In its broadest sense, the term "intermediary" includes any person who serves to bring other persons together. In the world of corporate finance, a financial intermediary is an institution that acts as a middleman between savers and borrowers. Specifically, these institutions accumulate money from investors and lend it to borrowers. A person with extra money could seek out borrowers alone and bypass intermediaries altogether (Schenk). By removing the middleman, the saver would most likely receive a higher return.
Financial intermediaries provide two important advantages to depositors. The first advantage is that lending through an intermediary is usually less risky than lending directly. The intermediary has the ability to diversify. Financial intermediaries make a considerable number of loans/transactions, and while a percentage of it will be unsound, the losses are largely balanced by the profitable. At Intel and AMD, intermediaries have the ability to put their stake holders "eggs" in many "baskets," thus ensuring minimal risk to its depositors/share/stock holders (Schenk).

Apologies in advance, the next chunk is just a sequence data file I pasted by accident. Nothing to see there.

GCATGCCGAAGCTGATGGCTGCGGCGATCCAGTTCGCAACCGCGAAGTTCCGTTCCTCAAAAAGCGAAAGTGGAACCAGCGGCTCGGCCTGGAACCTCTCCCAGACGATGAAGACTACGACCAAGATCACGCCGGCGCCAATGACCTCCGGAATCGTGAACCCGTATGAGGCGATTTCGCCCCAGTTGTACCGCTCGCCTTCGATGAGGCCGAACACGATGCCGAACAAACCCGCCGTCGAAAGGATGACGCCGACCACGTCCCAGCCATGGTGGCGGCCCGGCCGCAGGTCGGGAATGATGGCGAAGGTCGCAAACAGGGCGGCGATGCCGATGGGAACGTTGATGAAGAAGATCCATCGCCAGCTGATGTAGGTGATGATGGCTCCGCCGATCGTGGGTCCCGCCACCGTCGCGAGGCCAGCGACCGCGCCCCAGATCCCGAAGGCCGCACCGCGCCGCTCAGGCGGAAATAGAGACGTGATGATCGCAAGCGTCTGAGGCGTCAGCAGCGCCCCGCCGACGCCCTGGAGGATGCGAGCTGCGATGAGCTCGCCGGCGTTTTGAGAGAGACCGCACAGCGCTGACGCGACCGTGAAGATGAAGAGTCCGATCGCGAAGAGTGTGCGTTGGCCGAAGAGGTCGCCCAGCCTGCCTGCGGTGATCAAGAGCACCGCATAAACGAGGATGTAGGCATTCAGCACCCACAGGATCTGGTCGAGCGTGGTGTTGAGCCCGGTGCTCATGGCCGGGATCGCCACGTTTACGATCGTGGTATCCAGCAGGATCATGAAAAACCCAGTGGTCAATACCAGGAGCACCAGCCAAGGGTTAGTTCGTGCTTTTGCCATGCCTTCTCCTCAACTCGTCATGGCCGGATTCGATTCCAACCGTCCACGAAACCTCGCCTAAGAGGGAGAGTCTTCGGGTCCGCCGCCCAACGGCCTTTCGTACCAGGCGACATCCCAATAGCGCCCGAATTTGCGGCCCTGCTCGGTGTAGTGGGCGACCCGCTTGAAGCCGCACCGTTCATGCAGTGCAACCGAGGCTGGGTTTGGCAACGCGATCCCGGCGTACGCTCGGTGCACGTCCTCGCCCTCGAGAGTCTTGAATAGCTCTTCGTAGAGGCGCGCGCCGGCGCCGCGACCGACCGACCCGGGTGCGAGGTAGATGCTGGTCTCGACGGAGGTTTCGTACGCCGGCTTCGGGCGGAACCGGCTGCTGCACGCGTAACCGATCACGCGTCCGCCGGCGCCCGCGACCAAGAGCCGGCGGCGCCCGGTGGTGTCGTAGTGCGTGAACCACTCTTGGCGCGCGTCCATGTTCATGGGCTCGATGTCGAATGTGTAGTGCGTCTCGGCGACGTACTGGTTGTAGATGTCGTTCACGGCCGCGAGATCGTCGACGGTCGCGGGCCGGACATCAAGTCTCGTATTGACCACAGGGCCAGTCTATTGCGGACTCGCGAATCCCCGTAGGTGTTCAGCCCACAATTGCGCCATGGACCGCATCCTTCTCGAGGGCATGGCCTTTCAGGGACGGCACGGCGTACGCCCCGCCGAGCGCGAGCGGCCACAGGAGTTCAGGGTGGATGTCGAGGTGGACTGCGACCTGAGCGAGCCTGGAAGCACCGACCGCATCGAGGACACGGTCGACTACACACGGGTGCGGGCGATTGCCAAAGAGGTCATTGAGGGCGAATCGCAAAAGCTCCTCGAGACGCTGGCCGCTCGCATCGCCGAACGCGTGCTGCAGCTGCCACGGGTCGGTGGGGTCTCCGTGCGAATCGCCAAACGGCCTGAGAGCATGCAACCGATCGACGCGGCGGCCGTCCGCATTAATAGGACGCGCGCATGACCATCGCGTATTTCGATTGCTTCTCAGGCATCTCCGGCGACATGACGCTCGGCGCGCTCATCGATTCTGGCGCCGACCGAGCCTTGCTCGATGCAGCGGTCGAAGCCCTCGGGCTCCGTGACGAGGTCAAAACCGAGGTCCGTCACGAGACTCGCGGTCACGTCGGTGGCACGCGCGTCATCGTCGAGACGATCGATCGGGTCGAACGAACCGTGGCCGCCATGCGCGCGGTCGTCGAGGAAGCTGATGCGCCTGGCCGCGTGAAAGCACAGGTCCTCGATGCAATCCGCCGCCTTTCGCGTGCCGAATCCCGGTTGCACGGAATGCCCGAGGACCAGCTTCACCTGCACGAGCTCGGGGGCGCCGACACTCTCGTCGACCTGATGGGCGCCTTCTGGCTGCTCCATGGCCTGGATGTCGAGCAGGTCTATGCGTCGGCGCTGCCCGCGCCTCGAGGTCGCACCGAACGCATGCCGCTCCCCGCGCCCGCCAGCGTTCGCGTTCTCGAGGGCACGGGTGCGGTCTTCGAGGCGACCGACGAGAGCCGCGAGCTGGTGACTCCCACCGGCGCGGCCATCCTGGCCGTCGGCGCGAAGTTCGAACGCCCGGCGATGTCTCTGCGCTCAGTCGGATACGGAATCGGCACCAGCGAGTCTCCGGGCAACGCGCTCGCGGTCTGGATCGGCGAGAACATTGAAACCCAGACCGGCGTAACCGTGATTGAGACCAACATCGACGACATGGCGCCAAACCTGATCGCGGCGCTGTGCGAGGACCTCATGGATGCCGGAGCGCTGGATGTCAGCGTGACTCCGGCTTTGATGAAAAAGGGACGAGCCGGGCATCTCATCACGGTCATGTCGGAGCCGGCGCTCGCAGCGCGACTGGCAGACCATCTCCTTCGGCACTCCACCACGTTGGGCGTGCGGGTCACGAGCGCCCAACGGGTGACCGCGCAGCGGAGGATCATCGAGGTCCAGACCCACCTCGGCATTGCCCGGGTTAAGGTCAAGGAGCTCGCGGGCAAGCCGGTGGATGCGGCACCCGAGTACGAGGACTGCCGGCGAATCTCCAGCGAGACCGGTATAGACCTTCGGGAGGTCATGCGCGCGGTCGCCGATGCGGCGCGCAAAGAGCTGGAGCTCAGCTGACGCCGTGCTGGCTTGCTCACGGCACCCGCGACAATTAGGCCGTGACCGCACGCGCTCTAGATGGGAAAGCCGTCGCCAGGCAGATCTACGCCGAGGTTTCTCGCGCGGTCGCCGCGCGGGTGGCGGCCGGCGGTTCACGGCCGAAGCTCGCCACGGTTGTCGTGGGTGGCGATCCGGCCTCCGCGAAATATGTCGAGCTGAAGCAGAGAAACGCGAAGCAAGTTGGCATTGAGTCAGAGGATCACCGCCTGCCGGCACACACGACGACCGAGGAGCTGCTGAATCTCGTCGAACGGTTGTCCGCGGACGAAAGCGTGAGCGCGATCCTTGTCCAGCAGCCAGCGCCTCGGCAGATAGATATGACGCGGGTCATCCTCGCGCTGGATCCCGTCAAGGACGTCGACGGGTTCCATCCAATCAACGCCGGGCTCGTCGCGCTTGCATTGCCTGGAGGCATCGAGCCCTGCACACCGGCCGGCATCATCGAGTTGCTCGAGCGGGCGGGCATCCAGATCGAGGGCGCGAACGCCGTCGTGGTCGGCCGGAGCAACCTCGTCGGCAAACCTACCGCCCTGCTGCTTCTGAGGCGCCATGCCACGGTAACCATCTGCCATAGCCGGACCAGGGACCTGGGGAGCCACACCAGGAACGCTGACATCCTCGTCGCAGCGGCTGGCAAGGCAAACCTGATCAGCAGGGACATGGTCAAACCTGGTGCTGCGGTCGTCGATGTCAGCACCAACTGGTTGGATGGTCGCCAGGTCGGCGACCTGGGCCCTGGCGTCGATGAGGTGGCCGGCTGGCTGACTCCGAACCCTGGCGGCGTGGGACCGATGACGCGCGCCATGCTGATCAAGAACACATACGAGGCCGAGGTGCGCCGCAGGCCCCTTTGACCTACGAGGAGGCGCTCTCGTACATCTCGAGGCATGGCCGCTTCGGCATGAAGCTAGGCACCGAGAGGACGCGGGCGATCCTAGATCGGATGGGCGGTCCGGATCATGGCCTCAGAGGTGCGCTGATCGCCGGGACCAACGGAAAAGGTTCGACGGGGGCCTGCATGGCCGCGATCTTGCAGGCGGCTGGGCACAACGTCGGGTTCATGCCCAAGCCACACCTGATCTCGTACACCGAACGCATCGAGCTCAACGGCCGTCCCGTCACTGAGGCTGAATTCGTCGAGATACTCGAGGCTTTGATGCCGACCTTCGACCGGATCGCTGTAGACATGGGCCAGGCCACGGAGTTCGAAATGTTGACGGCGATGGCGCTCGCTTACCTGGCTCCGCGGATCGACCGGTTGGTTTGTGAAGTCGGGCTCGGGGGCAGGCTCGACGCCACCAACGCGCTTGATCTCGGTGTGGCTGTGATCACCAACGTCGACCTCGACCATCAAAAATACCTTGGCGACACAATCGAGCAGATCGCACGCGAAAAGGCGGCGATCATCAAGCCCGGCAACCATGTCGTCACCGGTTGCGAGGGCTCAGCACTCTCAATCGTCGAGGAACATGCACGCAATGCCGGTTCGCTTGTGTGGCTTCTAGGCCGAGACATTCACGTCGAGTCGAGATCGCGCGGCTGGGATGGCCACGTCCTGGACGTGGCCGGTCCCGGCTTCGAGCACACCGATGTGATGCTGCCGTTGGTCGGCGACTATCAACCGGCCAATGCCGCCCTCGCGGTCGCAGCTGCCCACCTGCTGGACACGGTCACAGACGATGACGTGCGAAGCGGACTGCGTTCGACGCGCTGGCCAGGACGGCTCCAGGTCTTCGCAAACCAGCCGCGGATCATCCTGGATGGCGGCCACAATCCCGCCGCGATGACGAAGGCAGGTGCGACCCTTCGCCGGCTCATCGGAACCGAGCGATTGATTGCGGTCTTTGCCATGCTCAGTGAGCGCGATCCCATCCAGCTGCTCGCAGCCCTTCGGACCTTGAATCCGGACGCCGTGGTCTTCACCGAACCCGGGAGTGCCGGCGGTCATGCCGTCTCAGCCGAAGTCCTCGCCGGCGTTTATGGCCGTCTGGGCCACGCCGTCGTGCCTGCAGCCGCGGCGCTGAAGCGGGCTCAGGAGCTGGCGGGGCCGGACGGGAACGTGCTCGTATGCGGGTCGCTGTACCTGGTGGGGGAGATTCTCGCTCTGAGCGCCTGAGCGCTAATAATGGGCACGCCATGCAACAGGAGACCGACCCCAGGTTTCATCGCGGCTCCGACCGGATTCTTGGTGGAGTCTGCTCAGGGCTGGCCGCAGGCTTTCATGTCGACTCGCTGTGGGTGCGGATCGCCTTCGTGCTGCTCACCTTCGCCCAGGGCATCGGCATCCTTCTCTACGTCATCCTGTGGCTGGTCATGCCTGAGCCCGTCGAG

Financial intermediaries are made up of many different financial institutions.
Financial regulatory bodies now cater Stock markets across the world to an ever-growing base of retail investors. Transaction amounts have become lower, and with a larger base of investors, trading hours need to be longer. Sophisticated financial products and savvy investors demand a leading-edge trading system that is capable of handling demands in terms of volume as well as sophistication. The demand for lower cost of trades and the growing popularity of new, innovative financial instruments, along with the rapid increase of cross-border and after-hours trading, Intel and AMD are high volume marketplace traders. Regulatory changes are also being implemented that allow for the setting up of new online marketplaces or the altering of traditional marketplaces to cater to these demands from investors. While the financial regulatory bodies stays...